Monday, June 30, 2014

No more uniforms!


Colin finished elementary school!  His school is K-8, so he will still be at the same school next year, but middle school is set up a lot differently.  He is excited to move around to different classes and interact with new classmates. 

His “Moving On” ceremony was wonderful.  He was awarded a President’s Award for Academic Excellence, along with one for Chinese excellence (only three his grade was awarded this one), and a couple of other awards.  This boy, he makes me proud every day. 


Colin’s teacher this year, Li Laoshi, was a gem.  She told me that her one problem with Colin was that he could not stay sitting in his chair – he was always standing up .  She always joked with him, asking if there was a tiger in his chair…but for practical reasons she always just assigned him a desk where he wouldn’t block anyone’s view when he stood up.  This made me love her – she just wants her students to be successful and she appreciates their strengths.  I got to be in her class a few times and they responded so well to her.


Colin with two of his good friends.  I had to leave the guy on the left in the picture because he was just too awesome to crop.


Can you tell I love him?  Can all of you believe this is the same little guy we all oohed and ahhed over in Provo? 


Colin with his good friend Charlie, who is in the French program and goes to the same church and scout group.  Charlie’s mom is obviously way more awesome than me, with all those leis. 


Gabe happened to have lunch during Colin’s program, so I grabbed a piece of cake and took it to him.  Speaking of good friends, the little guy peeking out behind Gabe has been such a kind friend to him this year.  He has just made Gabe’s social life.

Thursday, June 5, 2014


photo (14)


I loaded the dishwasher today as Carina kept her little finger busy with playdough.  As often happens when she is playing alone, she occasionally lapsed into her imagination and uttered a few of her thoughts aloud.  I heard her say, “This is me, and this is_______, and this is _______” using her sister’s names.   I looked over at the little friends she had made in bright orange and tears came to my eyes.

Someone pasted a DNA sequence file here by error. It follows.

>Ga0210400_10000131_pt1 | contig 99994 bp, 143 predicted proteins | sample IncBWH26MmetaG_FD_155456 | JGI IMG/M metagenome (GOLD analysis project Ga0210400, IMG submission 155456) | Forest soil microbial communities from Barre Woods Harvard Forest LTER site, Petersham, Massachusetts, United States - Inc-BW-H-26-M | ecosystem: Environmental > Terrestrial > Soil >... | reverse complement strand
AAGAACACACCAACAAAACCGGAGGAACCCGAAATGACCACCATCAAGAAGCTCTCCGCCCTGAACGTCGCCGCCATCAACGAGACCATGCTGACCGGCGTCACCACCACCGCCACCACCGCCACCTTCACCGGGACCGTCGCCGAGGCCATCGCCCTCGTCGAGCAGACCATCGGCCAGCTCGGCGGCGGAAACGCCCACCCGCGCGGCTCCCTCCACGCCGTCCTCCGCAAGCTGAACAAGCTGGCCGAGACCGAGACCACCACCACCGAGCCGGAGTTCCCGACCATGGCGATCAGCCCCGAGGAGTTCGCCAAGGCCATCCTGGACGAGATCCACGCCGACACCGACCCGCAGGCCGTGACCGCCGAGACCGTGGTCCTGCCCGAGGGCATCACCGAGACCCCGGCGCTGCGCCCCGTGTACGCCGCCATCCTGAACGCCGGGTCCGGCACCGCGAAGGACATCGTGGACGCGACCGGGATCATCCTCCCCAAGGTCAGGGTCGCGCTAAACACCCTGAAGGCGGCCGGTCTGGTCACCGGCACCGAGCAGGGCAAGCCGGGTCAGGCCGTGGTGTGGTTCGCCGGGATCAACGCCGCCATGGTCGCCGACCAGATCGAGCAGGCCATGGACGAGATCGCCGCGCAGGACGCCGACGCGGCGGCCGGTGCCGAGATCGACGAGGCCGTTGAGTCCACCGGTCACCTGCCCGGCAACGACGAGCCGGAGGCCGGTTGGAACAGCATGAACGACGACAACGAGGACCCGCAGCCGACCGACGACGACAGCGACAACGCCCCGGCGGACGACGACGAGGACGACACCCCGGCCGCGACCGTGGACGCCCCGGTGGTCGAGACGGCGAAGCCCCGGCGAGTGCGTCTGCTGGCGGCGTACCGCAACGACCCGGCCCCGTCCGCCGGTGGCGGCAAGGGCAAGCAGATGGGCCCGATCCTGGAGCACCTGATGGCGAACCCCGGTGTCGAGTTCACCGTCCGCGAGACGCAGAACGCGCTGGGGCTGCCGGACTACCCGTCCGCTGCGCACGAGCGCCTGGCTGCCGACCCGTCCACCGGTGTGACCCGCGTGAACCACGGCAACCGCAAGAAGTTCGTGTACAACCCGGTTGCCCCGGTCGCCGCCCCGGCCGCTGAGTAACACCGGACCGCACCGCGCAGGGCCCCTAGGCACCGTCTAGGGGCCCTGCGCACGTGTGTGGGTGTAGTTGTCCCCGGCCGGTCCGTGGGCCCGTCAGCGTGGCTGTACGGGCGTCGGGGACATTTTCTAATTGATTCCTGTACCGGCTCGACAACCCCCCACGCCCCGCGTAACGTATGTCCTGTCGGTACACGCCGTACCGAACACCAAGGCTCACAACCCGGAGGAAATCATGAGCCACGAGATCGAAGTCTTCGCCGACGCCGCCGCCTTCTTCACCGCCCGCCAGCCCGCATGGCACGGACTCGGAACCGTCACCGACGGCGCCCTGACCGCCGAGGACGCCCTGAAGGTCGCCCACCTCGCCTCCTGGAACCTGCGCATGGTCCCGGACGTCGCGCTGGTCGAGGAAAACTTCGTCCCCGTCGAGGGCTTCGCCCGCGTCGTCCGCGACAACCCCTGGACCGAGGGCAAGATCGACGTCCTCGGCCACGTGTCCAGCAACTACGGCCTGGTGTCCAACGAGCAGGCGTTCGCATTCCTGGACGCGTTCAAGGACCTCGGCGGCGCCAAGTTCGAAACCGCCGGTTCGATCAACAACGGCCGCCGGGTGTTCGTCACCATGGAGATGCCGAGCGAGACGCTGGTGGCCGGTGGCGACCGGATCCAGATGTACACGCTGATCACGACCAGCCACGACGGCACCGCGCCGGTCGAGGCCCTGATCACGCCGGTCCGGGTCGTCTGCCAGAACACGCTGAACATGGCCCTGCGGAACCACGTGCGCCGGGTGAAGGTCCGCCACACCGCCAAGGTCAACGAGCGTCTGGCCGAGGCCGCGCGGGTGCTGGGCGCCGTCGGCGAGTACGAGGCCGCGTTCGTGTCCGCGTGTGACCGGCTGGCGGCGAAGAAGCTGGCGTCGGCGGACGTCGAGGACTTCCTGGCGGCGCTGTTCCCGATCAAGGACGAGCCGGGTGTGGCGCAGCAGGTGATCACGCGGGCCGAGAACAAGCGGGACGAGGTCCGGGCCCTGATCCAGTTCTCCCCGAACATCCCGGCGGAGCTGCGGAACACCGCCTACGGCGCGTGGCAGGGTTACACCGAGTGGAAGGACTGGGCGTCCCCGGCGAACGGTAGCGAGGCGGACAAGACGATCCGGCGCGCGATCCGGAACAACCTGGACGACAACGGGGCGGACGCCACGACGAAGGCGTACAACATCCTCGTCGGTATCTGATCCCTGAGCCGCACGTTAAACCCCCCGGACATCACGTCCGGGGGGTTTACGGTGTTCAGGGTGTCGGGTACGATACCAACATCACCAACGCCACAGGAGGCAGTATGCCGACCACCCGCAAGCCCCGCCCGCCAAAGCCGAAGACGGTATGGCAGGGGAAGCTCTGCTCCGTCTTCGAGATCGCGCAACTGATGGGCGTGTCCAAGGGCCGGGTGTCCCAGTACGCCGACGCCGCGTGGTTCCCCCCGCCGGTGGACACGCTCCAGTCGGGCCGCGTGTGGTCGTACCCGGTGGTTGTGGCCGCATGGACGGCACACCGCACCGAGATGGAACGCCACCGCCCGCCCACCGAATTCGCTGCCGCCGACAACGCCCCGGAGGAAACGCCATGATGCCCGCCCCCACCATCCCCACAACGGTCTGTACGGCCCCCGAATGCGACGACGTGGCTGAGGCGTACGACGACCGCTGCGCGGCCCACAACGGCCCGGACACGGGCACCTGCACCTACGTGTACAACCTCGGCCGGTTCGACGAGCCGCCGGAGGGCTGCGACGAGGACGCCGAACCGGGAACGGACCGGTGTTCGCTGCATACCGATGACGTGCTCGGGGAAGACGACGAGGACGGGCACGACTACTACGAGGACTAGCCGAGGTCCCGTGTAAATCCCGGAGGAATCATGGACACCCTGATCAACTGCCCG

I often wonder what Carina must think about her sisters.  She has heard about them for a over year, probably the only year of her life she remembers.  She will point to the clothes I have bought and laid aside for the day they will join us and tell me who they belong to.  Carina has seen little toys, shoes, and necklaces mailed off, and she solemnly nods her head and tells me, “Those are for my sisters.”

I wonder if her sisters are like Santa Claus to her.  She has perfect faith that they exist and that someday they will come, but they hold a mystery that she doesn’t even want to question.

It is hard not to feel like the information I am feeding her is as much a myth as Santa Claus. Some days I feel the full weight of the reality of our situation – that we have two daughters thousands of miles away whose health and happiness we have little to no impact on, two little girls who have personalities and smiles that will someday bloom before our eyes, but we have no idea when. The weight of that reality is just too heavy to carry every day.  It is paralyzing. 

Many days I make a deliberate choice not to embrace that reality.  I let their faces remain a little blurry in my head and I let the mystery of their homecoming glide across my consciousness like a water-bug skims across a lake. 

It might not be the perfect choice but I am learning how imperfect many of my choices have to be in such a flawed situation.